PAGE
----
This earthcache attempts to show a regional feature that stretches across many states. This would best be done from the air or with hundreds of miles of driving, so please keep that in mind when visiting this earthcache.
Antelope Island sits at the eastern edge of the Basin and Range province. A geologic province is a region with similar geologic features and processes. The Basin and Range province is characterized by steep roughly parallel linear mountain ranges with deep basins separating them. These basins have typically filled with sediment to form flat deserts. The Basin and Range province extends from eastern California to central Utah, and from Southern Idaho to Sonora Mexico.
The Basin and Range province is the result of the stretching and thinning of the earth’s crust that began about 20 million years ago. Since then, the region has been stretched by as much as 100% of its original width and appears to be continuing today at the rate of about 1 cm/year.
Image source: Extent of Basin and Range, Answers.com Image source: Shaded Digital Elevation Model Data of Nevada, NASA
This stretching has pulled the California and Baja California away from the center of the continent. As the crust pulled apart, roughly north-south normal faults formed to accommodate the extension. In a normal fault, the rock on one side of the fault slides down the fault plane. In addition to one side sliding down relative to the other, it also moves two points on the surface away from each other creating the extension.
Valleys formed in the down-dropped sides leaving the high mountain ranges. These mountain ranges eroded into the valleys filling them with sediment. Due to the thinning and faulting of the earth’s crust this region also has relatively common volcanism.
Image Source: Normal fault, USGS
The coordinates are on one of the ranges, Antelope Island and you can see the ranges to the east, the Wasatch Range, and west, Carrigton and Stansbury Island. Beyond these islands to the west are the Lakeside and Cedar Mountains. Both to the east and west the Great Salt Lake has filled in the basins between these ranges. (This might better be seen from the top of Frary Peak, but that location is a challenge to hike up to. There are also a few National Parks where features of the Basin and Range can be observed http://wrgis.wr.usgs.gov/docs/parks/province/basi.html.)
The Basin and Range extension has also created another large geomorphological feature, The Great Basin. The Great Basin is an internal drainage, none of the surface water drains to the ocean. This region includes a 200,000 square mile area that includes Nevada, most of Utah, and portions of Idaho, California, and Oregon. It is shown in orange on the adjacent map. On the NASA shaded digital elevation model the Great Basin is outlined in light green.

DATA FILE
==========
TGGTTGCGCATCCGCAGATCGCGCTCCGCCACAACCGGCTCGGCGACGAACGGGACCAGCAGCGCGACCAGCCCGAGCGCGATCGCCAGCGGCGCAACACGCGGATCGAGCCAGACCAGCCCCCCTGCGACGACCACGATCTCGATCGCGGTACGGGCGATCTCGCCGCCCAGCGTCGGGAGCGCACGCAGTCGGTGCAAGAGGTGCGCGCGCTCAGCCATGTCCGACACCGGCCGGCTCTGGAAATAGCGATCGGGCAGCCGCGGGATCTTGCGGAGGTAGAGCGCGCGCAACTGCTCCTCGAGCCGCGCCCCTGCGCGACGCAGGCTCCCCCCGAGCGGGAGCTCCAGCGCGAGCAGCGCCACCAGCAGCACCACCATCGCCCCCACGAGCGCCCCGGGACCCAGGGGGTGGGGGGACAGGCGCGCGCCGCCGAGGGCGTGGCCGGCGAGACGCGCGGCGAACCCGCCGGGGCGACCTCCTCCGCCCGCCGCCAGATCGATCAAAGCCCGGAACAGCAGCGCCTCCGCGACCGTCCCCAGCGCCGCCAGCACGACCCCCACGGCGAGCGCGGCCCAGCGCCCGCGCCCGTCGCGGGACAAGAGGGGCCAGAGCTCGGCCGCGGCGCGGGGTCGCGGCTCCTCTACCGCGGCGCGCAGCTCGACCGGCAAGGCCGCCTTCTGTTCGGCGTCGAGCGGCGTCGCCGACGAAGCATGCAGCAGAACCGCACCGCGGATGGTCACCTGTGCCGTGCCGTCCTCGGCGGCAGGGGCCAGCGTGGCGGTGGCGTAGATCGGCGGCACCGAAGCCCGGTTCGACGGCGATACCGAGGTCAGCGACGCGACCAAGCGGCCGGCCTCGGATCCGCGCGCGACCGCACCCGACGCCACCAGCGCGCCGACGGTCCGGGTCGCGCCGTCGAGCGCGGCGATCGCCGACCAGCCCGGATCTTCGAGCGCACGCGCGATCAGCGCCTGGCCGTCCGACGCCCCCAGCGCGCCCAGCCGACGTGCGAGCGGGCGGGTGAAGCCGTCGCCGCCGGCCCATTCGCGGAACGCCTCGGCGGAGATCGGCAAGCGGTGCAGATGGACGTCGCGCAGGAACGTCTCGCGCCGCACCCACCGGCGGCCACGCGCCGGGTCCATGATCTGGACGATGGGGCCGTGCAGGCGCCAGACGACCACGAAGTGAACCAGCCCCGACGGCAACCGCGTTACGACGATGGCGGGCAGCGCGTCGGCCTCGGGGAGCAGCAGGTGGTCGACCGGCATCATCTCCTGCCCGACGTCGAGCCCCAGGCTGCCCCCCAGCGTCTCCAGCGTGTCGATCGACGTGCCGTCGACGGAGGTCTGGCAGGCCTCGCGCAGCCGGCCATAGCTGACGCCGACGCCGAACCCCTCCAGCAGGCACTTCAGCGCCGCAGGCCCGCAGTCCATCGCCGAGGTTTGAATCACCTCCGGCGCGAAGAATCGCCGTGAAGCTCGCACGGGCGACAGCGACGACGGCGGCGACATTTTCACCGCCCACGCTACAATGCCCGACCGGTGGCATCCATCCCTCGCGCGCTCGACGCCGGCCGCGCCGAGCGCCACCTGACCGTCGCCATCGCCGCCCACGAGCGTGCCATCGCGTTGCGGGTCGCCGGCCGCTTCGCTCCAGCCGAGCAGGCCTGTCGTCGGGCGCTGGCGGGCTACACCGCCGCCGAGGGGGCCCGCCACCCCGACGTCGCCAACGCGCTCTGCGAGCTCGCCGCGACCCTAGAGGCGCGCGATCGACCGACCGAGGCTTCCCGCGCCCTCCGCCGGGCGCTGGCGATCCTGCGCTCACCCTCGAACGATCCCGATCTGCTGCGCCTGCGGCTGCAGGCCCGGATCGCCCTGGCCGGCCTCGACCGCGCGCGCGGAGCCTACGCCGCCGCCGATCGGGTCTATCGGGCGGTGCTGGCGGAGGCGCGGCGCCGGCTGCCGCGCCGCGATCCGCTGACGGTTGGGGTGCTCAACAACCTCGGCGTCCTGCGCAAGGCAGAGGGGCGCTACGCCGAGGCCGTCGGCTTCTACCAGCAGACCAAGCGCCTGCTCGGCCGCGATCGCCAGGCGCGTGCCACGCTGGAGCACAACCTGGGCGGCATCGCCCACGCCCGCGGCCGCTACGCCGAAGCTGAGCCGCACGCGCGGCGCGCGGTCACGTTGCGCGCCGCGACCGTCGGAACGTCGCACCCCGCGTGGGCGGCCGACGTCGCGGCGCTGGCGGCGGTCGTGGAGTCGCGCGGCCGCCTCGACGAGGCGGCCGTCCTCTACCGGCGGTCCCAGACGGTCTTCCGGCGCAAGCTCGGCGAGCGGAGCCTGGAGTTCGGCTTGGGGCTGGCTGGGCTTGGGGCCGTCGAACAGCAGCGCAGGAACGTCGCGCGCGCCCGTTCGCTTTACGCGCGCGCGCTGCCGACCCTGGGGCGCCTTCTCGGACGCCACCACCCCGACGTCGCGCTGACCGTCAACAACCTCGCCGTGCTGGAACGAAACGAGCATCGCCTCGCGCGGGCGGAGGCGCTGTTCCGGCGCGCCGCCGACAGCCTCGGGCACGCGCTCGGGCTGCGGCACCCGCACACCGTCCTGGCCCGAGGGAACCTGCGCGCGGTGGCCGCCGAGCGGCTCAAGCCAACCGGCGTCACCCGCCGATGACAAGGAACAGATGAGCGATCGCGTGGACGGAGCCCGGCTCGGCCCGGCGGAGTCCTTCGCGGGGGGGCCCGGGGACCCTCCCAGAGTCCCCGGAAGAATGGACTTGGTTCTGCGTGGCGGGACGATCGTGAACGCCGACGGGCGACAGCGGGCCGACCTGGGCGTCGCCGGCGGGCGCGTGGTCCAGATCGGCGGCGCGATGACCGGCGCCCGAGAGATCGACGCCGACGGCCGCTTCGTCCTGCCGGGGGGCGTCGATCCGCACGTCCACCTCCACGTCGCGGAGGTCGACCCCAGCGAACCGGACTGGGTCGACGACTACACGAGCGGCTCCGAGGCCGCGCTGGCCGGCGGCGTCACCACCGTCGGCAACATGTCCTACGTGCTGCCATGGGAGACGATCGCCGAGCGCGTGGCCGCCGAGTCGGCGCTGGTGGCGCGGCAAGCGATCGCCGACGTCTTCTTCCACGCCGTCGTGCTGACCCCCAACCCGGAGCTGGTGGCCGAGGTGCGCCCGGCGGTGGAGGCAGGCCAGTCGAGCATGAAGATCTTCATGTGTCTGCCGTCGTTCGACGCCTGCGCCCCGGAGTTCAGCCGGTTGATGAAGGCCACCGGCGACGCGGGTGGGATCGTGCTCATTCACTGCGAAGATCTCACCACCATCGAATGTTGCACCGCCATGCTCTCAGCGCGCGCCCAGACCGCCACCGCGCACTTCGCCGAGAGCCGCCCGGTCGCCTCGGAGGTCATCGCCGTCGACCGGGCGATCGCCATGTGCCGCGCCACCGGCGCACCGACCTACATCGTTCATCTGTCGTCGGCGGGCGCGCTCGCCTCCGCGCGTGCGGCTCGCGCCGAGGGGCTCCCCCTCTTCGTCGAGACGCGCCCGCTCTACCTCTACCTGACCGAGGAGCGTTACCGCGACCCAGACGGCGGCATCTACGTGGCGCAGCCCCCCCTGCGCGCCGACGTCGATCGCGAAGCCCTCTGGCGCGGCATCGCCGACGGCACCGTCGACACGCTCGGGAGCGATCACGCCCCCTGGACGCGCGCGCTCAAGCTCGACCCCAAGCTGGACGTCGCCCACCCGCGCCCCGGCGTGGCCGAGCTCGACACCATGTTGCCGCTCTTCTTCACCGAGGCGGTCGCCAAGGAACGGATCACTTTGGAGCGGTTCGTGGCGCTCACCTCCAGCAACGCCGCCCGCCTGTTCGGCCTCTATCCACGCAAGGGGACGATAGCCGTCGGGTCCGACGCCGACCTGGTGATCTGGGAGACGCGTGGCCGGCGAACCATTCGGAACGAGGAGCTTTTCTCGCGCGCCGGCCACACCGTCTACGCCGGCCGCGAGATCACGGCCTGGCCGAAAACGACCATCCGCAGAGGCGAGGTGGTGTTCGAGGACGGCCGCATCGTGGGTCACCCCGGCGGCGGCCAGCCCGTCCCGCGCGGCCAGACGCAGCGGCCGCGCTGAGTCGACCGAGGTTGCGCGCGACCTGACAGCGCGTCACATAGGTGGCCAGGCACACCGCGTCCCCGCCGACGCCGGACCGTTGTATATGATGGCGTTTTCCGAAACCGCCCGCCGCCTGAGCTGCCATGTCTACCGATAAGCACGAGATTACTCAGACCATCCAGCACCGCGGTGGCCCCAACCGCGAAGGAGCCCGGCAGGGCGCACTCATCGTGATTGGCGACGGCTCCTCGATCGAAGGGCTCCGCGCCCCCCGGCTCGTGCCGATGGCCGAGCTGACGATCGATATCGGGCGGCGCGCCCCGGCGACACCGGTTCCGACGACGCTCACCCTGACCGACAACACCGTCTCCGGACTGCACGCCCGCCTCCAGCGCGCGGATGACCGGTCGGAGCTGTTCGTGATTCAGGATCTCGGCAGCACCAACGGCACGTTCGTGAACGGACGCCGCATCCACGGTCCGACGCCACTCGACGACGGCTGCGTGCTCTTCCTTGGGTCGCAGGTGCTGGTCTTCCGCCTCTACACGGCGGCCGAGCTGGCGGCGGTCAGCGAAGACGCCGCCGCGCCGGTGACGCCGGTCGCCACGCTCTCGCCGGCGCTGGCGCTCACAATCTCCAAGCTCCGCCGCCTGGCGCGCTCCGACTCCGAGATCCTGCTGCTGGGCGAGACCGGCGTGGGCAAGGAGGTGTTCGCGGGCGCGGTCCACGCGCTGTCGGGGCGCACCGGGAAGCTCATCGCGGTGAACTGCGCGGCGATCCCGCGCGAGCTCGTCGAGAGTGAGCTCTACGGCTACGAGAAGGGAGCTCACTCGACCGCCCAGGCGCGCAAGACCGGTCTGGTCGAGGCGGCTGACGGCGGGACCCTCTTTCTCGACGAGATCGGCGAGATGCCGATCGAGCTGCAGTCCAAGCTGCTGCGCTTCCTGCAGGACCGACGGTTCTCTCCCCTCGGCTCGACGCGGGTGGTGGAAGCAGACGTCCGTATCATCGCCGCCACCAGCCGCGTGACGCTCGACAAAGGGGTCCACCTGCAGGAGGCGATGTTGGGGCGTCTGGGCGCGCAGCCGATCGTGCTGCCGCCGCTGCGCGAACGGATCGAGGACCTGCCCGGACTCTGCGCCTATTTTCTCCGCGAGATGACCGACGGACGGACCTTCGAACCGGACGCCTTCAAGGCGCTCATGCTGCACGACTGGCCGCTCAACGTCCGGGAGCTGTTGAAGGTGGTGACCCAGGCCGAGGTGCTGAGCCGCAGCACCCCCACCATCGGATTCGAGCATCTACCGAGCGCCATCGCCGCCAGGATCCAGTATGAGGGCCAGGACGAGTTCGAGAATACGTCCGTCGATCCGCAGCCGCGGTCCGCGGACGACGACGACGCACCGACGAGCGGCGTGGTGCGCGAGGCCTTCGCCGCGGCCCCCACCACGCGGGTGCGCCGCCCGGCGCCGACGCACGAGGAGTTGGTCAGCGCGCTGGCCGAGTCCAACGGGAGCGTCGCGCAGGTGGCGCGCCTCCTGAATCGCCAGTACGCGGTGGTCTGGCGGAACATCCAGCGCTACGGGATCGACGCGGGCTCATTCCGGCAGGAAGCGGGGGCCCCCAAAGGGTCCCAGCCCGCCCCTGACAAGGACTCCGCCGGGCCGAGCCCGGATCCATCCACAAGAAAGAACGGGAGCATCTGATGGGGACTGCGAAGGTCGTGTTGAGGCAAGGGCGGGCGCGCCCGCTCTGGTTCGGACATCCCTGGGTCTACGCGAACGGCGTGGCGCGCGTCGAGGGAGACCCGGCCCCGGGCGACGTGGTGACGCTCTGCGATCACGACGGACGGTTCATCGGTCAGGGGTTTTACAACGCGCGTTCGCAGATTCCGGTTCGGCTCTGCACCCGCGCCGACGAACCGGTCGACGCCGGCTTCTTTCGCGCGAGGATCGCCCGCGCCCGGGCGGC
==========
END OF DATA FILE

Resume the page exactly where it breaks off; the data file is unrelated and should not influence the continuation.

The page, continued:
Image: Great Basin outline, USGS http://pubs.usgs.gov/of/1999/of99-425/webmaps/home.html
This region is not one single watershed but instead a number of individual watersheds that drain to separate basins. Any precipitation that falls in this region usually collects in one of many short-lived lakes called playas and quickly evaporates or percolates into the ground to become groundwater.
However, enough water and snow melt drain to the Great Salt Lake to make it a permanent lake. On the average, the amount of water that drains into the lake from the surrounding mountains during the spring evaporates later in the summer. There are yearly fluctuations that cause yearly changes in the lake level (See Oolites of the Great Salt Lake Earthcache)
Send me a note with :
- The text "GCZ5ZC Basin and Range Province and Great Basin" on the first line
- The number of people in your group.
- There are a few other island and peaks in and around the Great Salt Lake. Send me a note explaining if these other islands are part of the Basin and Range expansion or if they are volcanic.
The above information was compiled from the following sources:
- USGS, Geologic Provinces of the United States: Basin and Range Province, http://wrgis.wr.usgs.gov/docs/parks/province/basinrange.html
- USGS, A Tapestry of Time and Terrain: The Union of Two Maps – Geology and Topography, The Basin and Range Province, http://tapestry.usgs.gov/features/22basinrange.html
- Willis, Grant C. et al, Geology of Antelope Island State Park, Utah in Geology of Utah’s Parks and Monuments, 2003 Utah Geological Association Publication 28 (second edition)
- D.A. Sprinkel, T.C. Chidsey, Jr. and P.B. Anderson, editors Flight Across the United States – Boston to Denver to San Francisco, The Nevada Basin and Range; The Desert Southwest; and The Snake River Plains, NASA, http://rst.gsfc.nasa.gov/Sect6/Sect6_8.html
- USGS, Visual Glossary, Fault, Normal faults, Reverse faults, Strike-slip fault, Fault scarp, http://wrgis.wr.usgs.gov/docs/parks/deform/gfaults.html
- USGS, Open-file Report 99-425 online version1.0, Geothermal Industry Temperature Profiles from the Great Basin, http://pubs.usgs.gov/of/1999/of99-425/webmaps/home.html